I sat in the chair near the hearth and watched the orange tongues of the fire lap at the sooty brick. An ember popped. The old clock on the mantel struck seven and chimed. My wayward mind drifted and I wondered about the ghost of Santa Claus steering his sleigh through another dimension. The carolers drew closer to my building and so I went to the frosty window, rubbed on it, and looked down at the old street. I looked at the faces there — bright eyes lit up by candlelight, steaming mouths moving open and shut as they sang. I could smell the bones of autumn’s leaves through the glass. Then there was the clop clop of the horses as the old-time carriage rolled by all lathered in garland and bells and shiny glass balls of red. The people inside were laughing and waving and crying out — “Merry Christmas! Merry Christmas!”
I drew the curtains, but the bells still rang, and the voices still floated upward. But soon they got quieter and quieter until drifting away completely. I sat back down in my chair near the hearth. I opened a book all about Christmas in the past and started reading it. The doorbell rang and then there was a knock. I had nearly forgotten.
The young man at the door wore a coat over his uniform and a wool cap on his head. His shoes were covered in slush. He handed me the white bag from Chucky’s Super Fresh Fish N Chips.
“I’m going to give you 12 quid tonight… Since you’re having to work so close to Christmas.”
He tipped his hat at me and smiled.
“Thank you, sir. Enjoy your fish n chips… oh, and Merry Christmas.”
I closed the door and it clicked. I turned a knob and the deadbolt snapped in place and kept me safe from the outside world. I dropped the white paper bag on the table and reached inside. It wasn’t the fish n chips I had ordered. But what I pulled out was magical and amazing nonetheless — a little stuffed black bear about the size of a half-loaf of bread with a rubber face and a red plastic collar around its neck and a silver chain leash.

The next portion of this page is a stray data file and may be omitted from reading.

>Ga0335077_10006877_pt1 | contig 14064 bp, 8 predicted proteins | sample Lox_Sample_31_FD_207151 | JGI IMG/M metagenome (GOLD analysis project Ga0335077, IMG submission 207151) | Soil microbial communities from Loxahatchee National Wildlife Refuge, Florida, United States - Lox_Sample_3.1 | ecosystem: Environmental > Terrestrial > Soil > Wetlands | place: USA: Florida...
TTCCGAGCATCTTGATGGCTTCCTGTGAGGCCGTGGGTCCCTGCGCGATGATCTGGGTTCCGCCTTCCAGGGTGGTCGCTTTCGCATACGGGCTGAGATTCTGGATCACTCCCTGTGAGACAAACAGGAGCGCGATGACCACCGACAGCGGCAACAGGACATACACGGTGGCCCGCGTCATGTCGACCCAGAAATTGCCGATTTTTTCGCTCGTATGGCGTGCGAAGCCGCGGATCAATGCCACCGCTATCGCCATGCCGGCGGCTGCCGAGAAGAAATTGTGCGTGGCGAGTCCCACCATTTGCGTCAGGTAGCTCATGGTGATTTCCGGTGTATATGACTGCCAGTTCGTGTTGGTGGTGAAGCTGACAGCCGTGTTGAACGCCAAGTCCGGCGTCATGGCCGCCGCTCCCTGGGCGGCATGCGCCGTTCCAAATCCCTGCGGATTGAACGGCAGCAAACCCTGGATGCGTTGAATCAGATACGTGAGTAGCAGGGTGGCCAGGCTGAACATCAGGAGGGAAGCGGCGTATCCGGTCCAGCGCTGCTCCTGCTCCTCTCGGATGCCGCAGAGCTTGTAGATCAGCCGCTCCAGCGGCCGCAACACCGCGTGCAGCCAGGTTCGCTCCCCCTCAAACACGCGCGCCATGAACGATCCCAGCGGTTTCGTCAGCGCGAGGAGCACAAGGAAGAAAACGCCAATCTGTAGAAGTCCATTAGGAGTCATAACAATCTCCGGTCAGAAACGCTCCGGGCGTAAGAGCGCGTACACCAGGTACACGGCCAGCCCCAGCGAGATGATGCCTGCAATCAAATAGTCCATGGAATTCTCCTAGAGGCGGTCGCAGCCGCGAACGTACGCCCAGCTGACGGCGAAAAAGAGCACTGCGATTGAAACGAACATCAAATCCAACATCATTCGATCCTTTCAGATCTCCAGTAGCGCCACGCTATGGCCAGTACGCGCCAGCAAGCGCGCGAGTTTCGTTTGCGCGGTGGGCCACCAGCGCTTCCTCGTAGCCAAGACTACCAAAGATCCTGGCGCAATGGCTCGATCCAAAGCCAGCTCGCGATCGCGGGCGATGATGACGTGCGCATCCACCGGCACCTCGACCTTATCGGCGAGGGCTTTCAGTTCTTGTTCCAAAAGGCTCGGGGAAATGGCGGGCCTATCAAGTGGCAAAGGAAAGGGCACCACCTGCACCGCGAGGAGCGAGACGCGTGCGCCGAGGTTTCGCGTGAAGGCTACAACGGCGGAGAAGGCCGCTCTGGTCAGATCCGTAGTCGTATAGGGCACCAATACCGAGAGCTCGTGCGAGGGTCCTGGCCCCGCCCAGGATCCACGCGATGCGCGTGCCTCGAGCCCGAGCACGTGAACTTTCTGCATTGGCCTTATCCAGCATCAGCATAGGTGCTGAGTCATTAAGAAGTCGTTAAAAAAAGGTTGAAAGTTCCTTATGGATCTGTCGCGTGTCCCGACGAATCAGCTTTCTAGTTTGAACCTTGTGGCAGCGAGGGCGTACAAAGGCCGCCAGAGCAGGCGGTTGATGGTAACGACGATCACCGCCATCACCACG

“How did they know? … This has always been my favorite.”
I had gotten one as a child in the gift shop at the place where the high bridge gapped the canyon in some western American place under the sun. It was right after when a cable broke and the bridge went smashing down into the canyon and there was so much dust and screaming — and I had stayed behind so I could set my bear on a rock and just look at him in peace. None of my family — father, mother, brother, sister, grandmother, an aunt, an uncle, two cousins — came back through the dust. They all got smashed against rock and then were dropped nearly 1,000 feet, down into the raging Arkansas River at the bottom. I waited and waited and waited through the chaos until a policeman finally took me away in his patrol car, and then I had a long and challenging life.
I sat the bear on the mantel over the fire and stood back and looked at him. I thought about the fact that Chucky’s Super Fresh Fish N Chips really knew how to deliver. The clock struck eight and chimed. I rummaged around in the refrigerator and made myself a different sandwich. I turned on some soft lights in the living room and plopped down on the couch and began to eat. The carolers were drifting by again. Santa’s magical dead sleigh swooped by on stardust, right near my window. I settled back, powered on the television, and watched all about the latest godless war for sale.